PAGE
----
I have forgotten my wedding anniversary. I’m not proud of it, but it happened.
I’ve even forgotten my parents’ wedding anniversary. My mother has an unnatural ability to recall birthdays and anniversaries. She usually remembers it in time to get a card sent, too. That ability was so lost on me that, years ago, she gave me a book with all of the important birthdays and anniversaries written in it already. Yes, I know where that book is, I do look at it and add to it when the occasion arises.
There is, however, one anniversary for which I don’t need a reminder. My first day as a sales assistant at DewEze Manufacturing, now known as Harper Industries, was Tuesday, Sept. 11, 2001.
A day that started with the nervous excitement of new opportunity ended with a broken-hearted grayness. One of the sales managers was closer to ground zero than he would like to admit, especially to his wife. Heading the company pickup back home, he called in to the office to let us know he was OK a few hours later. Everyone in the office was waiting impatiently for his call.
I recall a friend’s son proclaiming the terrorists had not won because survivors had been found in the rubble. Those survivors deserved a celebration, albeit a short-lived one, as the horrific reality of the situation continued to sink in. The images we saw were as unforgettable as the date itself.
I worked at DewEze for another 10 years and every year on Patriot Day I would get rueful anniversary wishes from a handful of co-workers.
Eventually, we got to a place where we could talk about standing in the break room watching television coverage as the second plane hit. I have forgotten what the weather was like in Kansas that day, but I know it was clear and sunny in New York.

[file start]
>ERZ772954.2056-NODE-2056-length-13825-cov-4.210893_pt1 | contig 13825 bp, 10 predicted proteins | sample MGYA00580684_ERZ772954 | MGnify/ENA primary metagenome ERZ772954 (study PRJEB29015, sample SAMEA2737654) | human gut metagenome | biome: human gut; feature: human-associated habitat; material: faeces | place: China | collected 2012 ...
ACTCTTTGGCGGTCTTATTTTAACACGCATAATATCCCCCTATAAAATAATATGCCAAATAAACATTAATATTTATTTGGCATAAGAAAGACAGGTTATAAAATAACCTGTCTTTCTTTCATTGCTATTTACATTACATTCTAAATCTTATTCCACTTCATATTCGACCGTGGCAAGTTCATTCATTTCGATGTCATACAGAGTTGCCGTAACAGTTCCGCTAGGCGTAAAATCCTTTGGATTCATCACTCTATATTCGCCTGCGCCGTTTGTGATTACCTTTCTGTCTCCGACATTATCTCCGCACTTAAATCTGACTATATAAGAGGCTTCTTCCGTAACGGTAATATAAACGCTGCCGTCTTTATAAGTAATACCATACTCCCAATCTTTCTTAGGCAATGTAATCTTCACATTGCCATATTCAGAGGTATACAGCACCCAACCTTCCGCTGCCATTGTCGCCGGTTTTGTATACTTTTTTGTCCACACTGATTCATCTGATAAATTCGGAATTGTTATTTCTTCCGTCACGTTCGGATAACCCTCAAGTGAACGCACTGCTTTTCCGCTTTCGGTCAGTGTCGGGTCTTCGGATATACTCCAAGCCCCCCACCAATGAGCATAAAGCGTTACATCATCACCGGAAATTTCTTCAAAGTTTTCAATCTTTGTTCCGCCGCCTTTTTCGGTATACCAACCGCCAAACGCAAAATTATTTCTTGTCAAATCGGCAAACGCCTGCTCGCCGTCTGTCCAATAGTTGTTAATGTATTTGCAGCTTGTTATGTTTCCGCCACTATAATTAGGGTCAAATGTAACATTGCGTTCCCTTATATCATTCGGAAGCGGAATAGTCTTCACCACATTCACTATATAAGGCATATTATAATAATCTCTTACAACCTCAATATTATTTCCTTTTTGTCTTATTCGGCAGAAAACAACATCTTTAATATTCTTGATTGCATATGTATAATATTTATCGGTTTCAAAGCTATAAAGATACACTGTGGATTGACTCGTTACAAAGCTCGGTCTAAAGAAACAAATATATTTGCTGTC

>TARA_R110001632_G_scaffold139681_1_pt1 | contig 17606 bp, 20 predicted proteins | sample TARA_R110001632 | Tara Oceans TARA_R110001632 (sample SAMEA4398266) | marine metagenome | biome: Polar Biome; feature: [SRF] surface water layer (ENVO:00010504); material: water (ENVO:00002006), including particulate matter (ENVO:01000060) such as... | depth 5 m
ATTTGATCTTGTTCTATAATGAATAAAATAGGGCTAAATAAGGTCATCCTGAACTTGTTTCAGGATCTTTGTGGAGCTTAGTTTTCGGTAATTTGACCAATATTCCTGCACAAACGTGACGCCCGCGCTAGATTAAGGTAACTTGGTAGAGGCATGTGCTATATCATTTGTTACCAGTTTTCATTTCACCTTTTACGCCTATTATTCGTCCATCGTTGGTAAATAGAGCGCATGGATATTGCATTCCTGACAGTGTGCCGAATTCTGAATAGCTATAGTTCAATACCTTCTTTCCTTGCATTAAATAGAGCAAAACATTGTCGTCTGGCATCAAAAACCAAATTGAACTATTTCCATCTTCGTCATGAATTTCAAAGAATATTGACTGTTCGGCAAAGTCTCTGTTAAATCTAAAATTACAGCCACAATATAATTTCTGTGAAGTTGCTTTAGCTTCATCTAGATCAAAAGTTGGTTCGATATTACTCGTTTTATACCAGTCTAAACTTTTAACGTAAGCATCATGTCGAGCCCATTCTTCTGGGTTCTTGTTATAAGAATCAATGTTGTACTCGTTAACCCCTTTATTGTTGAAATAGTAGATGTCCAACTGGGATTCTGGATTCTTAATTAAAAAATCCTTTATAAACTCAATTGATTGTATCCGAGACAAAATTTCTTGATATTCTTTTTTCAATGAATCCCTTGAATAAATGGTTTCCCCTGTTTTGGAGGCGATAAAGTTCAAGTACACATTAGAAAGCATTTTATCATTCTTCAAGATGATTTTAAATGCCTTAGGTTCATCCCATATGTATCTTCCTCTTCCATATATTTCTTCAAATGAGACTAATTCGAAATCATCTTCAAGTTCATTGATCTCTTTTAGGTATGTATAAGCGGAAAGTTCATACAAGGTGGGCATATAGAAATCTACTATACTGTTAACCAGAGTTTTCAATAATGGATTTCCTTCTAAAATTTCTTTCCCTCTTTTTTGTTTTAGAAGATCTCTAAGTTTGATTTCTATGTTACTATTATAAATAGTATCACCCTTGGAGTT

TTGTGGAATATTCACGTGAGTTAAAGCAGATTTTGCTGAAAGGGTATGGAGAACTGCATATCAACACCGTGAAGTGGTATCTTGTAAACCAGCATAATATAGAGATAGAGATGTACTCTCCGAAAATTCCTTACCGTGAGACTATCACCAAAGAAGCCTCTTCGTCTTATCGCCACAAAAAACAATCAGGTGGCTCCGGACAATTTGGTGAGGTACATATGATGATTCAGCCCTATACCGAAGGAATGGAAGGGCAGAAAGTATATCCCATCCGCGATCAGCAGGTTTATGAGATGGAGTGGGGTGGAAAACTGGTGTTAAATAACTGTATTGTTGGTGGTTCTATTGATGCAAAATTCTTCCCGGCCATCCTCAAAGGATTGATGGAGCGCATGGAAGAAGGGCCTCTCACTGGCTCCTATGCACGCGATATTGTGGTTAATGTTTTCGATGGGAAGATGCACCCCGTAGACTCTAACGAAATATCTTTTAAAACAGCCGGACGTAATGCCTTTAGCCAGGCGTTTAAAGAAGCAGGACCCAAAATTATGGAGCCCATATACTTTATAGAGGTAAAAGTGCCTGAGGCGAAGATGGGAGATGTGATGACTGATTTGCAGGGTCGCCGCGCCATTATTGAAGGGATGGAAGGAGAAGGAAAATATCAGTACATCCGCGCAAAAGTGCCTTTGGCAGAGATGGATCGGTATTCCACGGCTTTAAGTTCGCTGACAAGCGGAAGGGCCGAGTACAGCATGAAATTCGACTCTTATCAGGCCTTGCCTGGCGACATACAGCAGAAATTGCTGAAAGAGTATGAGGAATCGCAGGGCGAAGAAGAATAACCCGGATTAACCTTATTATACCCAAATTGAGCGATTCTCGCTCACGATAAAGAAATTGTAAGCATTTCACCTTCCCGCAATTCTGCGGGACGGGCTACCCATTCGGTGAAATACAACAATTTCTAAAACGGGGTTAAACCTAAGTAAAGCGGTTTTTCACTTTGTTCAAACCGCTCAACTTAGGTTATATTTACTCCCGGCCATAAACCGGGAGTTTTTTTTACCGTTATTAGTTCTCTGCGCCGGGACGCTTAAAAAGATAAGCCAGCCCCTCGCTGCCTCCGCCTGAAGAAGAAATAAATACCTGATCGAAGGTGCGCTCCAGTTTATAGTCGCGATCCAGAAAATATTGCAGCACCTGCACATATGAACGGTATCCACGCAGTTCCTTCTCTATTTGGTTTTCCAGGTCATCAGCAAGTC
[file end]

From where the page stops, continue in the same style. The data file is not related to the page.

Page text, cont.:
My wedding was a little over a month later and it was one of the happiest days of my life. The smiles and laughter of that day are some of my most vivid memories. It’s just the date I sometimes forget. My cousin gave us a blanket with our wedding date embroidered on it. I’ve been known to use it as a reference.
My husband, Ty, was Chaparral’s FFA advisor from 2001 to 2012 and went to National FFA Convention the majority of those years. I was accustomed to a simple, heartfelt anniversary phone call. Thankfully, he forgave me for the blank look on my face a couple years ago when he said, “I think we’ll go out to dinner Tuesday night, just you and me.” Awkward silence. “For our anniversary,” he added expectantly. He committed to playing in a golf tournament on my birthday last year so I’m calling us even.
Sadly, there are many “where were you” days in our history. The ones we can recall who we were with, where we were and what we were doing at an exact moment in time. When we reflect on the gray days, I hope we can find the bright spots, too, the ones that lifted the gray a little. Those moments are there, we may just have to look a little closer for them.
Copy Editor Jennifer Theurer can be reached at 620-227-1858 or [email protected].